Bottom line – Should teachers allow NCLB to put them into a mental state where they dont even get joy from their teaching anymore? If that’s where it puts you, its time to “cowboy up” or move on.

Radio Shack


300+ Layoffs via email. What do you expect from a company that hires a new CEO to turn them around…and gets him from that well-known turnaround story…..KMART? Oh and Kmart got him from Sears, another retail masterpiece.
Radio Shack blames their recent poor performance (85% drop in quarterly profits) on “poor sales of wireless phones”.

How about blaming them on the real reasons: Forgetting who their customer is. Moving into a commodity business (cell phones). Stopping the collection of customer addresses and the resulting mailings that regular customers appreciated and looked forward to. On and on and on.

Business startups – 5 myths of starting a business

Recently, I was in a mastermind meeting with a government business development expert who spends lots of time counseling new entrepreneurs who hope to start, or hope to make a success of, a business. He works for a public-private business development group.

3 of us grilled him for over an hour.

My question for him was “What keeps you up at night?”

Aside from his little boy, he is sometimes kept awake at night by these 5 myths entrepreneurs have about starting a business:

Myth # 1) People thinks it’s easy.

My friend says within 5 minutes of starting a discussion with a new entrepreneur, he’s talking about break-even analysis and other finance-related items and suddenly, things don’t seem so easy to his client anymore.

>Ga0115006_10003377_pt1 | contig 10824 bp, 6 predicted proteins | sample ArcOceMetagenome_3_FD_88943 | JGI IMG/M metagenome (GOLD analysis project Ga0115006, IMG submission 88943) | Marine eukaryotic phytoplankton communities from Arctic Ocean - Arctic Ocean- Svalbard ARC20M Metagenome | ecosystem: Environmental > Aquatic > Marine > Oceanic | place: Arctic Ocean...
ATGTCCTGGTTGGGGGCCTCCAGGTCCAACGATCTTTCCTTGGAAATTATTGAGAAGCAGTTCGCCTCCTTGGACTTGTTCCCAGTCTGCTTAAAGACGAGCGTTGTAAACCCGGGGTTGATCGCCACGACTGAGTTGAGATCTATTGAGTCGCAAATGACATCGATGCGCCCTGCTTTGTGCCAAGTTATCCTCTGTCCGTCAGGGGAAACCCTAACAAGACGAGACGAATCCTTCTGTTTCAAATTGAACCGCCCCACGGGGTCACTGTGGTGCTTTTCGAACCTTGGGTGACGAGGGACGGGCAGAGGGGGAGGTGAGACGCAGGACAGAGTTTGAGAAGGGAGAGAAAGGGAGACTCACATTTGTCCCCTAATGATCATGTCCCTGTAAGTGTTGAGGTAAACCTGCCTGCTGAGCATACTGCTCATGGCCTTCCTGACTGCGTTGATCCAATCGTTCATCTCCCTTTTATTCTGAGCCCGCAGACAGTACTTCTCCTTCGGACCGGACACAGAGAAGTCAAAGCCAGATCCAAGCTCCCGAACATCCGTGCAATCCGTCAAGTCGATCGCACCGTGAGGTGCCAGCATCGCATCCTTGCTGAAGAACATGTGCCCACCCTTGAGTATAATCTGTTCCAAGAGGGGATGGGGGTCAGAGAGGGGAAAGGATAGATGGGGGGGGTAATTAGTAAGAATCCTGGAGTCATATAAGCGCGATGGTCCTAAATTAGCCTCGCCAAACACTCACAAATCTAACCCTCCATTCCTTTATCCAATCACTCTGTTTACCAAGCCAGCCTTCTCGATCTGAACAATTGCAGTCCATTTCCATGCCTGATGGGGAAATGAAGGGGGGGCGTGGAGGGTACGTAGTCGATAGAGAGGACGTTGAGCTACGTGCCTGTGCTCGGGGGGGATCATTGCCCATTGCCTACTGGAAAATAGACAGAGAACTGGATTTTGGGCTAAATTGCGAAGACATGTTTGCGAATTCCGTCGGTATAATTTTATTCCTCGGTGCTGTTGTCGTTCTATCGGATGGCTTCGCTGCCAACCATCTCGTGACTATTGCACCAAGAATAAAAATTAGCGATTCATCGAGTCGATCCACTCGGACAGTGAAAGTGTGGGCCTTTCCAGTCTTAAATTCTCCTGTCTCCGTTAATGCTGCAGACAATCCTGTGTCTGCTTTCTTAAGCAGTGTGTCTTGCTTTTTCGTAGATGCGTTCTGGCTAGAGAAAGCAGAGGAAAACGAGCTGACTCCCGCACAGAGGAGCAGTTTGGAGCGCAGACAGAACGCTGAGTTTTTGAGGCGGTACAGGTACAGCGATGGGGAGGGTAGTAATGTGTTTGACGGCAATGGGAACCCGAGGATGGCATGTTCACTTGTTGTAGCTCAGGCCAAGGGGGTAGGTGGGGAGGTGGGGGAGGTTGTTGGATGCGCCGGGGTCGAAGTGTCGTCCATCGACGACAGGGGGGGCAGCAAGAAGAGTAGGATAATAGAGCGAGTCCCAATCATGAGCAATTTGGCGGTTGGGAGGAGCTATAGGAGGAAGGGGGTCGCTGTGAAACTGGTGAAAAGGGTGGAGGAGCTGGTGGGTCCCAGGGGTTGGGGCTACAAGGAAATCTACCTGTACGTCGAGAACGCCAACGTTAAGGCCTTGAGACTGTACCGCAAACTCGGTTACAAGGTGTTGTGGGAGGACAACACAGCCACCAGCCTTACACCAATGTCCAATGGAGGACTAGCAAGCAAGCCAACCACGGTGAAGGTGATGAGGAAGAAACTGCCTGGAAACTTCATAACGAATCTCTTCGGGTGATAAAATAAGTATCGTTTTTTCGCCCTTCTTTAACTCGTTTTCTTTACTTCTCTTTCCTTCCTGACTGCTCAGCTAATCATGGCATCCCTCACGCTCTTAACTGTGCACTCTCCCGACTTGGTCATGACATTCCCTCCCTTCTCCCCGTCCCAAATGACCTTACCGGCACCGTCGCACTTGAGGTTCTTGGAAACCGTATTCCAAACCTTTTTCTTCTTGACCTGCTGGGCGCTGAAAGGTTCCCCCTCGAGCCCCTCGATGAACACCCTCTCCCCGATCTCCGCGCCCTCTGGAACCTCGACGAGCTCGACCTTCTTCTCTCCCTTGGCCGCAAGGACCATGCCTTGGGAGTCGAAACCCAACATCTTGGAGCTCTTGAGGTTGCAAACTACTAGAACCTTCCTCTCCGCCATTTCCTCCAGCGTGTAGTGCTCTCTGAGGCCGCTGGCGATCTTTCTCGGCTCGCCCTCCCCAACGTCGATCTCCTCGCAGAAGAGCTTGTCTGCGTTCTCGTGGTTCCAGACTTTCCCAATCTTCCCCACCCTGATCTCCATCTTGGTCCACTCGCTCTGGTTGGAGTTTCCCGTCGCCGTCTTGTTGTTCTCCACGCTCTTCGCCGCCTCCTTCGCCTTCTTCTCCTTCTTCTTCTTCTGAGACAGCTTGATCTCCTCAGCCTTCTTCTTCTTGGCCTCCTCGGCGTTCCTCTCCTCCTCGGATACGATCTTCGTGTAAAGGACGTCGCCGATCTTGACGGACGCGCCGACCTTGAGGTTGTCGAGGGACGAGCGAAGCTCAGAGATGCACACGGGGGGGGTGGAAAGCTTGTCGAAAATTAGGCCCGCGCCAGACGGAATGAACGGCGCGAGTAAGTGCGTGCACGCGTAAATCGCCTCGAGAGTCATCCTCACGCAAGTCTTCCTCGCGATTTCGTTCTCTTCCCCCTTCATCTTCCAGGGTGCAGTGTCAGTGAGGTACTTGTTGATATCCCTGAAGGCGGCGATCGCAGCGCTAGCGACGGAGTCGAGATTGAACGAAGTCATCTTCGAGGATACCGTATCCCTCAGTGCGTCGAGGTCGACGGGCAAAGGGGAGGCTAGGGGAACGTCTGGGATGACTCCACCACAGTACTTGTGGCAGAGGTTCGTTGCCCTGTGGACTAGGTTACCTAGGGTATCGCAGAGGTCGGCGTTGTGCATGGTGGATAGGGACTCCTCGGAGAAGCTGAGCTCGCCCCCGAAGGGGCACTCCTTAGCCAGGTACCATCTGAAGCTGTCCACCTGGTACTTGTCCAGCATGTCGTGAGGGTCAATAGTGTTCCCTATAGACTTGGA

After some questions about finance, legal structure, paperwork and other must-do things, if the prospective business person thinks THIS seems hard, then they may want to reconsider.

Making payroll, keeping up with taxes and paperwork, marketing, sales, fixing a toilet, managing employees and keeping customers happy – all at the same time, every day….that’s what’s hard. Talking about break-even analysis is child’s play compared to juggling all of that.

Don’t get me wrong, the rewards are worth it. Just don’t expect it to be easy. It’s not. NO ONE who owns a business will tell you that it’s easy, and I won’t be the first to start, noting that I’m writing this at 12:23am.

Myth # 2) People think there are lots of social programs (such as grants) for new business owners, offering startup funds.

Obviously, they are thinking of Matthew Lesko, the goofy guy who screams on your tv about “Free government money!!! $5000 to go to school, and $7000 to start your own business” and so on.

There are some grants available, most require matching funds, but most of these programs are to help EXISTING businesses with employees grow (hire more people) or improve the jobs of their employees through skills training. You might stumble across one, but please don’t assume that you will just fall into a pile of free government money. You won’t.

Myth # 3) People don’t think they need to seek professional help (legal, financial, marketing, etc).

Business mentor Jim Rohn says “Poor people have big TVs. Rich people have big libraries”.

The point is, not only do you have to educate yourself, but you also have to get professional, skilled help for some things.

Don’t play a lawyer on TV or on your own business.

Don’t pretend to be a CPA unless you have experience or training in accounting. Even then, a fresh set of eyes is often worthwhile.

Unless you have proven to be an accomplished marketer to the market your new venture is focused on, get some help. If nothing else, speak with someone to help you lay out a plan so that you aren’t shooting arrows in the dark. Even the best world-class marketing people are constantly learning from each others’ seminars, courses and the new strategies and campaigns of others that have proven to work. You’d be crazy to assume you are done learning, whether it’s marketing or some other aspect of your business.

Myth # 4) I really don’t need to keep the state and the Feds happy with a bunch of paperwork.

Uh, yes, you do. It helps to get professional help with this stuff because, quite frankly, the paperwork can be a nightmare even if you don’t mess it up. People who are experts at it can save you a lot of time, and possibly penalties and even more costly errors.